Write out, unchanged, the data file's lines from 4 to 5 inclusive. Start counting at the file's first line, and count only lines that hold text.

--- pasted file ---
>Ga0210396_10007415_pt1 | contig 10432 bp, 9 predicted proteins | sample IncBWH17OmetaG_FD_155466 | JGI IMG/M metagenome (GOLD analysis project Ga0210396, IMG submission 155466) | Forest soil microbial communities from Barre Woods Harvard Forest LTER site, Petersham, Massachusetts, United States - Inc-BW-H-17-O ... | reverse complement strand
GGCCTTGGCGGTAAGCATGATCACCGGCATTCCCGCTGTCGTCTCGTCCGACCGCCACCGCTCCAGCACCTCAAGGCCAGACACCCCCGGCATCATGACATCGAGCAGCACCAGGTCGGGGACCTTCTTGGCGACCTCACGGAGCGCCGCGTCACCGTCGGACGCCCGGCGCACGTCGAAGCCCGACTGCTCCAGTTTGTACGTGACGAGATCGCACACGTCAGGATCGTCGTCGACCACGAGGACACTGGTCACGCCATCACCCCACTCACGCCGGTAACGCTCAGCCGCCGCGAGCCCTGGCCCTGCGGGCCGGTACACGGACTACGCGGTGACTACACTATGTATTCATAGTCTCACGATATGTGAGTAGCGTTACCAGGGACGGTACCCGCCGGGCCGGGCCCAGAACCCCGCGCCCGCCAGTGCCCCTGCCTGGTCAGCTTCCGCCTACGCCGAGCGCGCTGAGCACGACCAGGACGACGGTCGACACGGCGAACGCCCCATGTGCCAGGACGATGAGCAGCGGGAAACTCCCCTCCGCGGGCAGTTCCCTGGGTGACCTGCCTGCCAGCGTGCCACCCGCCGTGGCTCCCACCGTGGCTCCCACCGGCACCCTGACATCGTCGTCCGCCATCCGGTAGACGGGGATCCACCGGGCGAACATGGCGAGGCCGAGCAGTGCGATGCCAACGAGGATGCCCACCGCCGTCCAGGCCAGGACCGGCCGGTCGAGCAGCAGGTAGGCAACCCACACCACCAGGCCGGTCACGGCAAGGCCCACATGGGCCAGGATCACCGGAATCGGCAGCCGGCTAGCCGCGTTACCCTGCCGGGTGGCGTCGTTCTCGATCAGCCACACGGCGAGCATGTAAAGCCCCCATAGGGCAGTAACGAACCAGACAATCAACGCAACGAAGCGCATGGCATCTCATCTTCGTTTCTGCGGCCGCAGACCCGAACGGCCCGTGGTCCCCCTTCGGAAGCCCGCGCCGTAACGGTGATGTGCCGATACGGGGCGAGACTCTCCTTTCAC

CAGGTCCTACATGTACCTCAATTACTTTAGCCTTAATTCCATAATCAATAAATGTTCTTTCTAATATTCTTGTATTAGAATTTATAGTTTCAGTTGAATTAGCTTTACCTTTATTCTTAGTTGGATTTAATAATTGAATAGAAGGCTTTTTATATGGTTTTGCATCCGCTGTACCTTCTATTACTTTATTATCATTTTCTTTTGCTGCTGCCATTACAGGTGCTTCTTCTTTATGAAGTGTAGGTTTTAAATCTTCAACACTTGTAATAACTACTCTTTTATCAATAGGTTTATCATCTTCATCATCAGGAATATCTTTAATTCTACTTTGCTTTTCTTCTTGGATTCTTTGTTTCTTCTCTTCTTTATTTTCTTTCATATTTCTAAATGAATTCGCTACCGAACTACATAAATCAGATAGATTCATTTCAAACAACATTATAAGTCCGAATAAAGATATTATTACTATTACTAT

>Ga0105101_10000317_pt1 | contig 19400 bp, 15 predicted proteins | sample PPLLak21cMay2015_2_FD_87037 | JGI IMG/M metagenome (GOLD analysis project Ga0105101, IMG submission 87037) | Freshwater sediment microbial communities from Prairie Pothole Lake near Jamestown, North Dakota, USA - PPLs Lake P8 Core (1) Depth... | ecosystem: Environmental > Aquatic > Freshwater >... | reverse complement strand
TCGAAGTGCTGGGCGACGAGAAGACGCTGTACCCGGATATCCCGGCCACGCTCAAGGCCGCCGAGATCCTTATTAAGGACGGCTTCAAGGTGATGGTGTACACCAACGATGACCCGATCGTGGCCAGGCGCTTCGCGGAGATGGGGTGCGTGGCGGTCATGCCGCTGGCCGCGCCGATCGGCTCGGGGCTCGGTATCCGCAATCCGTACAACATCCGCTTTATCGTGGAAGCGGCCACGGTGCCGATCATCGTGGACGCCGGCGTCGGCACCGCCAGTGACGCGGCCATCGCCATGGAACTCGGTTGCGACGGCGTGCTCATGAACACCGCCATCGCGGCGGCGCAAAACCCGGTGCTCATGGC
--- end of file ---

>Ga0105101_10000317_pt1 | contig 19400 bp, 15 predicted proteins | sample PPLLak21cMay2015_2_FD_87037 | JGI IMG/M metagenome (GOLD analysis project Ga0105101, IMG submission 87037) | Freshwater sediment microbial communities from Prairie Pothole Lake near Jamestown, North Dakota, USA - PPLs Lake P8 Core (1) Depth... | ecosystem: Environmental > Aquatic > Freshwater >... | reverse complement strand
TCGAAGTGCTGGGCGACGAGAAGACGCTGTACCCGGATATCCCGGCCACGCTCAAGGCCGCCGAGATCCTTATTAAGGACGGCTTCAAGGTGATGGTGTACACCAACGATGACCCGATCGTGGCCAGGCGCTTCGCGGAGATGGGGTGCGTGGCGGTCATGCCGCTGGCCGCGCCGATCGGCTCGGGGCTCGGTATCCGCAATCCGTACAACATCCGCTTTATCGTGGAAGCGGCCACGGTGCCGATCATCGTGGACGCCGGCGTCGGCACCGCCAGTGACGCGGCCATCGCCATGGAACTCGGTTGCGACGGCGTGCTCATGAACACCGCCATCGCGGCGGCGCAAAACCCGGTGCTCATGGC